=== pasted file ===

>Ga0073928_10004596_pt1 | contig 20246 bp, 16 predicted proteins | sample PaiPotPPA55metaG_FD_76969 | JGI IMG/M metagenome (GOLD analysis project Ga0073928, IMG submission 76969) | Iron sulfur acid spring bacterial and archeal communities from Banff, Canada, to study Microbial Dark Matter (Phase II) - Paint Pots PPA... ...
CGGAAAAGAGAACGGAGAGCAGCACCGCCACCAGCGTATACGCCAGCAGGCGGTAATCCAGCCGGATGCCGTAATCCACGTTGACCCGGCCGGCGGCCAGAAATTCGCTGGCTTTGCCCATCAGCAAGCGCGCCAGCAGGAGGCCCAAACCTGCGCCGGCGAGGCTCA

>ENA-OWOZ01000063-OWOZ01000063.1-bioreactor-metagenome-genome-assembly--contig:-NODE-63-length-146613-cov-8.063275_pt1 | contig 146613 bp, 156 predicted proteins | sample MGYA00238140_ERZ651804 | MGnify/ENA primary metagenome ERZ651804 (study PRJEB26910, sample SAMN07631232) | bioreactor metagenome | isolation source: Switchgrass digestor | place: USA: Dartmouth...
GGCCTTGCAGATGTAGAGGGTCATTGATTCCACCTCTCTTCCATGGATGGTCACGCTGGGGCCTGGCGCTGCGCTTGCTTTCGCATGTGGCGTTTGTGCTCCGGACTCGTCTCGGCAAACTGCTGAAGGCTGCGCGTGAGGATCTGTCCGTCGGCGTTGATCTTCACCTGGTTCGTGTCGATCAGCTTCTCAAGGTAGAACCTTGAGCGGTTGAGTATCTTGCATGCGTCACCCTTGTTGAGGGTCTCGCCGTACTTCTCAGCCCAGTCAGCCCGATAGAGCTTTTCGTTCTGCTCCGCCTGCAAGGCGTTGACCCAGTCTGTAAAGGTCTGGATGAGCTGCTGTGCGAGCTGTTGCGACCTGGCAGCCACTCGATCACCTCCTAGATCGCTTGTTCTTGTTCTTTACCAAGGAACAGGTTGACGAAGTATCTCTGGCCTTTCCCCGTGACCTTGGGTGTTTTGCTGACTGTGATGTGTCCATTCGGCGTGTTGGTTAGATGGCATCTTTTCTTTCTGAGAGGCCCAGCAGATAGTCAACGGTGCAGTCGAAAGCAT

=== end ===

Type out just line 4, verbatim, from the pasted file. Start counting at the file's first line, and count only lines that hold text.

GGCCTTGCAGATGTAGAGGGTCATTGATTCCACCTCTCTTCCATGGATGGTCACGCTGGGGCCTGGCGCTGCGCTTGCTTTCGCATGTGGCGTTTGTGCTCCGGACTCGTCTCGGCAAACTGCTGAAGGCTGCGCGTGAGGATCTGTCCGTCGGCGTTGATCTTCACCTGGTTCGTGTCGATCAGCTTCTCAAGGTAGAACCTTGAGCGGTTGAGTATCTTGCATGCGTCACCCTTGTTGAGGGTCTCGCCGTACTTCTCAGCCCAGTCAGCCCGATAGAGCTTTTCGTTCTGCTCCGCCTGCAAGGCGTTGACCCAGTCTGTAAAGGTCTGGATGAGCTGCTGTGCGAGCTGTTGCGACCTGGCAGCCACTCGATCACCTCCTAGATCGCTTGTTCTTGTTCTTTACCAAGGAACAGGTTGACGAAGTATCTCTGGCCTTTCCCCGTGACCTTGGGTGTTTTGCTGACTGTGATGTGTCCATTCGGCGTGTTGGTTAGATGGCATCTTTTCTTTCTGAGAGGCCCAGCAGATAGTCAACGGTGCAGTCGAAAGCAT